GOVERNMENT FAILING TO PROTECT PROBLEM GAMBLERS SAYS MP
Glenrothes & Central Fife MP Peter Grant has accused UK Government of failing to protect the almost 400,000 people in the UK who have a problem with gambling.
Mr Grant was speaking after parliament’s Public Accounts Committee published a hard-hitting report in which the UK Department for Digital, Culture, Media & Sport (DCMS) and the Gambling Commission it oversees came in for severe criticism.
Mr Grant said: “There are nearly 400,000 people in the UK for whom gambling has stopped being an enjoyable pastime and has become something that threatens to take over their lives. A further 1.8 million people are at risk of falling into the same trap. Shockingly, around 50,000 of these problem gamblers are children who cannot legally gamble or buy Lottery tickets. Behind these numbers lie stories of appalling debt problems, families breaking up, people turning to crime and in some cases, tragically, people taking their own lives.
“The businesses who make massive profits out of gambling have a responsibility but they need to be effectively regulated and both the UK Government and the Gambling Commission are failing in that responsibility. Members of the cross-party Public Accounts Committee were struck by the complacency being shown by representatives of the relevant Government department and by the Government’s failure to recognise that problem gambling has been allowed to become a serious public health problem.”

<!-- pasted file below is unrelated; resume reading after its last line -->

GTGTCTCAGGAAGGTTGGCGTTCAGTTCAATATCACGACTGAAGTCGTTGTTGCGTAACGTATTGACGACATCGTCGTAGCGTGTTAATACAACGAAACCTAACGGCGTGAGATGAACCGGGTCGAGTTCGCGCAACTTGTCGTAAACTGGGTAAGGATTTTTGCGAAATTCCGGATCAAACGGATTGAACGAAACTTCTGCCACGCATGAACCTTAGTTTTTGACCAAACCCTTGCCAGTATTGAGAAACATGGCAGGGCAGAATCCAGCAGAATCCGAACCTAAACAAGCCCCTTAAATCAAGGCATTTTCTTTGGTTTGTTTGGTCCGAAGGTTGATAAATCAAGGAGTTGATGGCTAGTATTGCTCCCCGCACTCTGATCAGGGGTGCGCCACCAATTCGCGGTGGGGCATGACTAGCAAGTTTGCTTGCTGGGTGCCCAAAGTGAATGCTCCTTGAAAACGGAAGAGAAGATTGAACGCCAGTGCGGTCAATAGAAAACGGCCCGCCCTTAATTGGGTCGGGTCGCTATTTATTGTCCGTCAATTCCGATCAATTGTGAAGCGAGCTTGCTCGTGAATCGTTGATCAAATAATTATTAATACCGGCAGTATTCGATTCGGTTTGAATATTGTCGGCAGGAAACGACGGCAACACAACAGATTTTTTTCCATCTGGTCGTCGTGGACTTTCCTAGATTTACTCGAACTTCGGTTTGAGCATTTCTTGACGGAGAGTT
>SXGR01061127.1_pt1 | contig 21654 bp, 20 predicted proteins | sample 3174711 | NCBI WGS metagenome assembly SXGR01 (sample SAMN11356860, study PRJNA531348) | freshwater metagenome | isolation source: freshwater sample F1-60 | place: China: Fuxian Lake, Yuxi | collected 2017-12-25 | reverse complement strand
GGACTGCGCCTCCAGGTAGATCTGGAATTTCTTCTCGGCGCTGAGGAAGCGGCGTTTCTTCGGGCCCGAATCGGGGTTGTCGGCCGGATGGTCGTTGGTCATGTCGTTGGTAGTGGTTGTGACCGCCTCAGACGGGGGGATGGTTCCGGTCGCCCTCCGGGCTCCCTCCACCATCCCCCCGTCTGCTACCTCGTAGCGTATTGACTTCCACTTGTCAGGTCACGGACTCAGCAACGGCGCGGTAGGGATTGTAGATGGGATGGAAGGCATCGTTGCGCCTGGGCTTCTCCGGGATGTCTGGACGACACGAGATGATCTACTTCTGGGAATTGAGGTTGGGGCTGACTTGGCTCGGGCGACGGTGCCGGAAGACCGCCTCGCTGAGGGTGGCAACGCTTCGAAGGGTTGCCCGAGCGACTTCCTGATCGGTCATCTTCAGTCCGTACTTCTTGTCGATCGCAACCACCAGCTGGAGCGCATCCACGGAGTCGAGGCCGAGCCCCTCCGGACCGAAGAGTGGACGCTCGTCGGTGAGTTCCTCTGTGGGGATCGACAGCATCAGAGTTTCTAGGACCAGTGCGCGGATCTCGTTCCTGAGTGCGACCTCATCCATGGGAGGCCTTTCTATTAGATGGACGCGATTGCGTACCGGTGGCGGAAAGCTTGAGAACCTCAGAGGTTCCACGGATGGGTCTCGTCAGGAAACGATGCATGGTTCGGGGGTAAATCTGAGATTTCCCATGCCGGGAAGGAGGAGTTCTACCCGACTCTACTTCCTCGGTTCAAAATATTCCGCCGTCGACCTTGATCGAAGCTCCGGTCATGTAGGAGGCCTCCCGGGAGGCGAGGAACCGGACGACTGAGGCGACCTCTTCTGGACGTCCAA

The report says the Gambling Commission is not proactively influencing gambling operators to improve protections, and consistently lags behind moves in the gambling industry. The Glenrothes and Central Fife MP says that where gambling operators fail to act responsibly, consumers do not have the same rights to redress as in other sectors.
The Public Accounts Committee says the Department and Commission together have “failed to adequately protect consumers” at a time of considerable change in the sector, as gambling increasingly moves online and new games become popular. Some companies introduced a voluntary and temporary ban on gambling ads during lockdown but it has now been lifted.
Mr Grant said: “More than a month into lockdown the main gambling businesses agreed to stop advertising on TV. By coincidence they announced this on the very day the Public Accounts Committee was to question Government and Gambling Commission officials about support for problem gamblers, then two months later they started advertising again.
“What came out in evidence to the Committee is a picture of a toothless regulator that doesn’t really seem too bothered about being toothless. Yes, there’s a serious issue about the Gambling Commission’s funding – for every £100 gross profit the gambling industry makes from its customers, the Commission that’s supposed to regulate them gets 18 pence. But just giving them more money won’t solve the problem. The Commission needs a radical overhaul: it must be quicker at responding to problems, it must update company licence conditions to protect vulnerable consumers and it must greatly strengthen consumers’ rights to redress when it fails.
“The issue of gambling harm is not high up enough the Government’s agenda. The review of the Gambling Act is long overdue and an opportunity to see a step change in how problem gambling is treated. The Department must not keep dragging its feet, we need to see urgent moves on the badly needed wider overhaul of the system.”